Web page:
Richard A. McKay’s Patient Zero and the Making of the AIDS Epidemic is a social history of the early days of the AIDS crisis in North America built around the harmful myth of the “patient zero”. The book contextualizes the story of Gaétan Dugas, the French-Canadian flight attendant who was vilified as the origin of the disease. In a larger history of scapegoating in times of epidemic, McKay’s book delves into Dugas’s personal life as well as the role played by Randy Shilts’ And The Band Played On (1987), the first popular account of the crisis.
Because of its broad scope, McKay’s study should be of interest to scholars of the post-war US and Canada, historians investigating disease, but also those working more generally in Media Studies, since Shilts’ book and the media’s treatment of the epidemic are so central to his work.
McKay disseminates the idea of “patient zero”, a concept now familiar to us that only came into use during the early 1980s, when an environment of fear and paranoia surrounding AIDS led to the perpetuation of the idea that the epidemic did not only have one singular origin, but that it was also spread with malicious intent. In his first chapter, McKay delves into the centuries- old mechanisms of placing blame on minorities (such as the Anti-Semitic claims of well-poisoning as the reason for the black plague in Europe) as the background for the framing of AIDS as the “gay plague”. The chapter is made even more powerful by an analysis of the conflation of beauty and horror/danger that is inherent to Shilts’ characterization of Dugas and that has an equally long medial history, as well as a comparison to “Typhoid Mary”, another near-mythical figure in the history of disease. His in-depth study and criticism of an early cluster study on AIDS by the CDC are then juxtaposed with this and work well to expose its structural failings and inherent homophobia, something equally present in earlier studies of venereal disease in the post-war USA. McKay gets across a powerful message of how the findings of this fraught study would continue to influence both the public and the professional understanding of AIDS for decades to come – not least of all because the study was the source for the myth of “patient zero”.
As convincing as the first half of the book is, however, the second half is more uneven. While the dissection of Randy Shilts’ work is important and ultimately well-written, McKay seems to fall into the same trap that he accuses Shilts of falling into. While he can convincingly argue that Shilts purposefully vilified Dugas as a ruthless perpetrator of the disease in order to get better publicity for And the Band Played On (something that the media more than readily picked up on), it is not quite convincing to this reader why this argument had to be made with the help of an in-depth dive into Shilts’ personal life and speculations about his psyche. Granted, McKay also attempts the same for Dugas, but the overall picture still seems to paint Shilts as the villain and Dugas as his victim. While Dugas was certainly purposefully scapegoated, the blame cannot be placed on Shilts alone. Whilst this is a point McKay argues in the rest of the book, some of his writing left this reader feeling a little uneasy.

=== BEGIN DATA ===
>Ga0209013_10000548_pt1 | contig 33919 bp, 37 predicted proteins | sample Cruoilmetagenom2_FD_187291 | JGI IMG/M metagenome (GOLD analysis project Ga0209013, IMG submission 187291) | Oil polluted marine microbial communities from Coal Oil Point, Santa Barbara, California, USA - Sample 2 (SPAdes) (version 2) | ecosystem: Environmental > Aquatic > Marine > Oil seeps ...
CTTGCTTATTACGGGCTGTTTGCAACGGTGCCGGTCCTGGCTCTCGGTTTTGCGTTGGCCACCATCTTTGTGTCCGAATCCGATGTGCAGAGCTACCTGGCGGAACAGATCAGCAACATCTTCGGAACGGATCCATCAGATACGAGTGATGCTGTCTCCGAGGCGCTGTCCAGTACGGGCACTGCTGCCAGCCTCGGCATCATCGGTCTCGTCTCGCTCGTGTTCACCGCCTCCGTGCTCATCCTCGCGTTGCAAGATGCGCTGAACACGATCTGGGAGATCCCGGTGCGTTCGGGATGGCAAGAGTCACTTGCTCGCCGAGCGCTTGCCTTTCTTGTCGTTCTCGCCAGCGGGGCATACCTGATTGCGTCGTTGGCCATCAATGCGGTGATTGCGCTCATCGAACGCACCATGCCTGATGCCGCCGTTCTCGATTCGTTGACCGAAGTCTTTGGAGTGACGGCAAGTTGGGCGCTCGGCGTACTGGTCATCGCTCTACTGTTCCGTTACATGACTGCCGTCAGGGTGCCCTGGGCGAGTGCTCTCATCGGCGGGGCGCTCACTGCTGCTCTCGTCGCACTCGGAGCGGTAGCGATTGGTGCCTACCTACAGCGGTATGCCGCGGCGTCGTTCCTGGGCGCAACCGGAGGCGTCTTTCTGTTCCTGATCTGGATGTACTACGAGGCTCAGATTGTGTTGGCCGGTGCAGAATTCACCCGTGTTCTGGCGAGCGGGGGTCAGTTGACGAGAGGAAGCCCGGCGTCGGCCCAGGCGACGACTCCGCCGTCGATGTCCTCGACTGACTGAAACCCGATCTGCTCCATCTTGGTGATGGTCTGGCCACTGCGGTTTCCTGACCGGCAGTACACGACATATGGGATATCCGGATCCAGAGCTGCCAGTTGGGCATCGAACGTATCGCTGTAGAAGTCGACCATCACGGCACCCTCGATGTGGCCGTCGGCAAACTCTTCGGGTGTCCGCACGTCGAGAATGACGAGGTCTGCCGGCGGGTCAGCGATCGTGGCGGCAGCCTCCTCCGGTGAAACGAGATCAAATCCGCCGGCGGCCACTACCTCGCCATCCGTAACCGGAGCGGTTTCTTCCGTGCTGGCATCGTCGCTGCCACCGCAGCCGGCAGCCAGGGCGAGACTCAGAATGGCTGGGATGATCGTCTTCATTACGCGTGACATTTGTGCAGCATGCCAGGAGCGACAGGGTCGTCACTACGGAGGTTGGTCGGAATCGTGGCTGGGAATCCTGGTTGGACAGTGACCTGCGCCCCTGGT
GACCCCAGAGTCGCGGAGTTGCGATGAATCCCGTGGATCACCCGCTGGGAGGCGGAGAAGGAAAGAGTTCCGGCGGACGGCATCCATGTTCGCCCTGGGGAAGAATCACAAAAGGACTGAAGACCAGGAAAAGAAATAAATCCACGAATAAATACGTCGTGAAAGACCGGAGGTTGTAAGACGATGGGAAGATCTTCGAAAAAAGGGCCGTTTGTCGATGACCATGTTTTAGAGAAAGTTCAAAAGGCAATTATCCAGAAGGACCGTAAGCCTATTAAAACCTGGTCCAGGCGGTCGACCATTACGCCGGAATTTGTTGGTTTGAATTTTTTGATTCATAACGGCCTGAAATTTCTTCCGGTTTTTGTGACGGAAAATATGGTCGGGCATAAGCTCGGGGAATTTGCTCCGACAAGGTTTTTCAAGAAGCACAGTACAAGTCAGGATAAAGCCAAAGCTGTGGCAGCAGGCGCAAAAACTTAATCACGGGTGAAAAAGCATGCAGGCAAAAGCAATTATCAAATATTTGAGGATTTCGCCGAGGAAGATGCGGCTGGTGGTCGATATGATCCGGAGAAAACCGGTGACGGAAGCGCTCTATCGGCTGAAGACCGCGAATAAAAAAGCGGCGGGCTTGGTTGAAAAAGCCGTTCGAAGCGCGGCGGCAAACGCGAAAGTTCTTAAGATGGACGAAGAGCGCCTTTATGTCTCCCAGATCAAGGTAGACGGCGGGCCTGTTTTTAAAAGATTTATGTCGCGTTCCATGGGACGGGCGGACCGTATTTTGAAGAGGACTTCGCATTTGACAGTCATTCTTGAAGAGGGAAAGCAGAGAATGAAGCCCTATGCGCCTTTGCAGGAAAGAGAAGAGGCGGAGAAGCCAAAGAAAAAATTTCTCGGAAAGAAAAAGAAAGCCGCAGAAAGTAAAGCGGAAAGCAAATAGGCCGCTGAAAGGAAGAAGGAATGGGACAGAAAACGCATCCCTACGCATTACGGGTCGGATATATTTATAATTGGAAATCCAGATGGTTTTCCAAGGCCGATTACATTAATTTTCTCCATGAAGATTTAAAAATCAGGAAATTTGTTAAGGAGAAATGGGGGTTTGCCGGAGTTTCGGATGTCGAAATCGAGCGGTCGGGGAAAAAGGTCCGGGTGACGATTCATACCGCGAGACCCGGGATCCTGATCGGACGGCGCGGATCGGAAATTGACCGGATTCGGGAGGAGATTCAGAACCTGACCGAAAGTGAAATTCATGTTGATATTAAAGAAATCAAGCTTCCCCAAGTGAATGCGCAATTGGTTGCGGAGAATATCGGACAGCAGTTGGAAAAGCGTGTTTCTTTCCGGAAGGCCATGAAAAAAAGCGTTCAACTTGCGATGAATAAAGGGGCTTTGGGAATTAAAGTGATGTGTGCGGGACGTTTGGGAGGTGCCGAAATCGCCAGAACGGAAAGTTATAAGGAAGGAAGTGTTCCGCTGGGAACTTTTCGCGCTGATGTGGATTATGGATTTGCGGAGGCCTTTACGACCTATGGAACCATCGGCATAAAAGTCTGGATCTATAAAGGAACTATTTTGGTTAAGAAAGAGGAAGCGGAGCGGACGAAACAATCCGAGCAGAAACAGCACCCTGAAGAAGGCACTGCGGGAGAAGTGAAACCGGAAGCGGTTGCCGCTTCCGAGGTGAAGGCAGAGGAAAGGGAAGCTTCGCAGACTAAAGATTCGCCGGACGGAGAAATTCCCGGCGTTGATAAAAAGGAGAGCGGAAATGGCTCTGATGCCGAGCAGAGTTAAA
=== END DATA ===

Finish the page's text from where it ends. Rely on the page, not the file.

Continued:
Yet, the personalization, and thus humanization, of these accounts also ultimately add depth to his study. The scope of McKay’s work is huge, and the many interviews he conducted benefit it greatly. A list of them can be found in the book’s appendix and these interviews have been digitally in the British Library Sound and Moving Image catalogue (http://sami.bl.uk/), providing a helpful resource for future research into the subject. His transnational account of the early years of the AIDS crisis (largely motivated by Dugas’ French-Canadian heritage and his job as a flight attendant) also provide a seminal study of Canada’s side of the epidemic. Generally, as LGBT history in general, academic accounts of the AIDS crisis are only slowly being written – and have yet to find their way into school curricula or even university syllabi.
Patient Zero then, should serve as one of the go-to studies for those who want to remedy this oversight in their own research and teaching. It should also spark worthwhile (re-)readings of And the Band Played On in the light of McKay’s findings, as well as complement the few other studies dealing with AIDS of recent years, such as David France’s How to Survive a Plague: The Story of How Activists and Scientists Tamed AIDS (Picador, 2016) or Martin Reichelt’s Die Kapsel: AIDS in der Bundesrepublik (Suhrkamp, 2018) (so far only available in the original German language).